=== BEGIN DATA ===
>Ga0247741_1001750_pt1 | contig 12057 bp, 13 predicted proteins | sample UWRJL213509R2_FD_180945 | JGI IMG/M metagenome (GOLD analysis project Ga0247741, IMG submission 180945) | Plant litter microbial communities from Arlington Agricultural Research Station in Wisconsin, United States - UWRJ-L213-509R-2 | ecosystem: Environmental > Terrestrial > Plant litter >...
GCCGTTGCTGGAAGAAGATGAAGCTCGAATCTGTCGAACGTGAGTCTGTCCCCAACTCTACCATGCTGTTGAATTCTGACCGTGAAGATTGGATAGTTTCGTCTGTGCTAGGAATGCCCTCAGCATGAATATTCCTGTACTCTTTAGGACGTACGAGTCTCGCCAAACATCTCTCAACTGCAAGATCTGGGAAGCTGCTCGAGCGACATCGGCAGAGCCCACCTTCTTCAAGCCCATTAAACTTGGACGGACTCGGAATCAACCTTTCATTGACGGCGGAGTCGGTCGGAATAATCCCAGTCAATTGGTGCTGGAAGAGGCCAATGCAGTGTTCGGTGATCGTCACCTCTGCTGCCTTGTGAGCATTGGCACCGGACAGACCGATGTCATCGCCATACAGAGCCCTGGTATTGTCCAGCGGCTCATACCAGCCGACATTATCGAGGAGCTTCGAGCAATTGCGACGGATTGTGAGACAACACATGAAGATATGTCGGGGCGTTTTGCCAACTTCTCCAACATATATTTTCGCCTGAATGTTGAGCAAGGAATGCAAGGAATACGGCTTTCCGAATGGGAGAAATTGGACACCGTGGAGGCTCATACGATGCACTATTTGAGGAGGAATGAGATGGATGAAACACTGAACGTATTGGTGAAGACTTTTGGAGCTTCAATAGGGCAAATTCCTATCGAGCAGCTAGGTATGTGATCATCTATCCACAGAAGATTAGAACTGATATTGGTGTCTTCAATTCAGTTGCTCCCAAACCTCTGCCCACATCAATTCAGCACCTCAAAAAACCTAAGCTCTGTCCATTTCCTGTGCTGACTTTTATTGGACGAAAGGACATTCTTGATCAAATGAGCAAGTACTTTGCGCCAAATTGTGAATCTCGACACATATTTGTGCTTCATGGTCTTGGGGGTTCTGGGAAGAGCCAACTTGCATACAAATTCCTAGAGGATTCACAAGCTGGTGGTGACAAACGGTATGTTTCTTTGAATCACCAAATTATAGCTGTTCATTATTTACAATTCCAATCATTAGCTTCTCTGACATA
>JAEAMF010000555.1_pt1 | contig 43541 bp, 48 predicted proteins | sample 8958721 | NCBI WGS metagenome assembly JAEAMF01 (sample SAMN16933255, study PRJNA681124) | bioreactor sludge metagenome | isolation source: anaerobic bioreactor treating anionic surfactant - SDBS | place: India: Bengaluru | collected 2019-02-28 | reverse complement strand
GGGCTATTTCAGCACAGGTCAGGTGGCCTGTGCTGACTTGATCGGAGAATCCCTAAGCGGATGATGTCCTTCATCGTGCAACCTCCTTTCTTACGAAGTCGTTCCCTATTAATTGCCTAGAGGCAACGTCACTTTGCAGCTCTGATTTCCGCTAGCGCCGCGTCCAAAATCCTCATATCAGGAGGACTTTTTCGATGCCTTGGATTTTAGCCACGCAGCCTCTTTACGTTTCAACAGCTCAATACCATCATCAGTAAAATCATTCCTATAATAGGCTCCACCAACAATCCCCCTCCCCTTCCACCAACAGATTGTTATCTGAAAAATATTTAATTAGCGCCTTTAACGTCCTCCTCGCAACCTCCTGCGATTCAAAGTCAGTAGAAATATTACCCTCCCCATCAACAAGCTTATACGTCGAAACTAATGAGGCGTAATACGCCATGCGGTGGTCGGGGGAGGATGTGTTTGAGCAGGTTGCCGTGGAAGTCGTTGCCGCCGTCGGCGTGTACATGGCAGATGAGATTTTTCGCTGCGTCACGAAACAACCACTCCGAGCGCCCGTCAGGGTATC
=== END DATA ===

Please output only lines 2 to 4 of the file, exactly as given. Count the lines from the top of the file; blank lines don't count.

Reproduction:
GCCGTTGCTGGAAGAAGATGAAGCTCGAATCTGTCGAACGTGAGTCTGTCCCCAACTCTACCATGCTGTTGAATTCTGACCGTGAAGATTGGATAGTTTCGTCTGTGCTAGGAATGCCCTCAGCATGAATATTCCTGTACTCTTTAGGACGTACGAGTCTCGCCAAACATCTCTCAACTGCAAGATCTGGGAAGCTGCTCGAGCGACATCGGCAGAGCCCACCTTCTTCAAGCCCATTAAACTTGGACGGACTCGGAATCAACCTTTCATTGACGGCGGAGTCGGTCGGAATAATCCCAGTCAATTGGTGCTGGAAGAGGCCAATGCAGTGTTCGGTGATCGTCACCTCTGCTGCCTTGTGAGCATTGGCACCGGACAGACCGATGTCATCGCCATACAGAGCCCTGGTATTGTCCAGCGGCTCATACCAGCCGACATTATCGAGGAGCTTCGAGCAATTGCGACGGATTGTGAGACAACACATGAAGATATGTCGGGGCGTTTTGCCAACTTCTCCAACATATATTTTCGCCTGAATGTTGAGCAAGGAATGCAAGGAATACGGCTTTCCGAATGGGAGAAATTGGACACCGTGGAGGCTCATACGATGCACTATTTGAGGAGGAATGAGATGGATGAAACACTGAACGTATTGGTGAAGACTTTTGGAGCTTCAATAGGGCAAATTCCTATCGAGCAGCTAGGTATGTGATCATCTATCCACAGAAGATTAGAACTGATATTGGTGTCTTCAATTCAGTTGCTCCCAAACCTCTGCCCACATCAATTCAGCACCTCAAAAAACCTAAGCTCTGTCCATTTCCTGTGCTGACTTTTATTGGACGAAAGGACATTCTTGATCAAATGAGCAAGTACTTTGCGCCAAATTGTGAATCTCGACACATATTTGTGCTTCATGGTCTTGGGGGTTCTGGGAAGAGCCAACTTGCATACAAATTCCTAGAGGATTCACAAGCTGGTGGTGACAAACGGTATGTTTCTTTGAATCACCAAATTATAGCTGTTCATTATTTACAATTCCAATCATTAGCTTCTCTGACATA
>JAEAMF010000555.1_pt1 | contig 43541 bp, 48 predicted proteins | sample 8958721 | NCBI WGS metagenome assembly JAEAMF01 (sample SAMN16933255, study PRJNA681124) | bioreactor sludge metagenome | isolation source: anaerobic bioreactor treating anionic surfactant - SDBS | place: India: Bengaluru | collected 2019-02-28 | reverse complement strand
GGGCTATTTCAGCACAGGTCAGGTGGCCTGTGCTGACTTGATCGGAGAATCCCTAAGCGGATGATGTCCTTCATCGTGCAACCTCCTTTCTTACGAAGTCGTTCCCTATTAATTGCCTAGAGGCAACGTCACTTTGCAGCTCTGATTTCCGCTAGCGCCGCGTCCAAAATCCTCATATCAGGAGGACTTTTTCGATGCCTTGGATTTTAGCCACGCAGCCTCTTTACGTTTCAACAGCTCAATACCATCATCAGTAAAATCATTCCTATAATAGGCTCCACCAACAATCCCCCTCCCCTTCCACCAACAGATTGTTATCTGAAAAATATTTAATTAGCGCCTTTAACGTCCTCCTCGCAACCTCCTGCGATTCAAAGTCAGTAGAAATATTACCCTCCCCATCAACAAGCTTATACGTCGAAACTAATGAGGCGTAATACGCCATGCGGTGGTCGGGGGAGGATGTGTTTGAGCAGGTTGCCGTGGAAGTCGTTGCCGCCGTCGGCGTGTACATGGCAGATGAGATTTTTCGCTGCGTCACGAAACAACCACTCCGAGCGCCCGTCAGGGTATC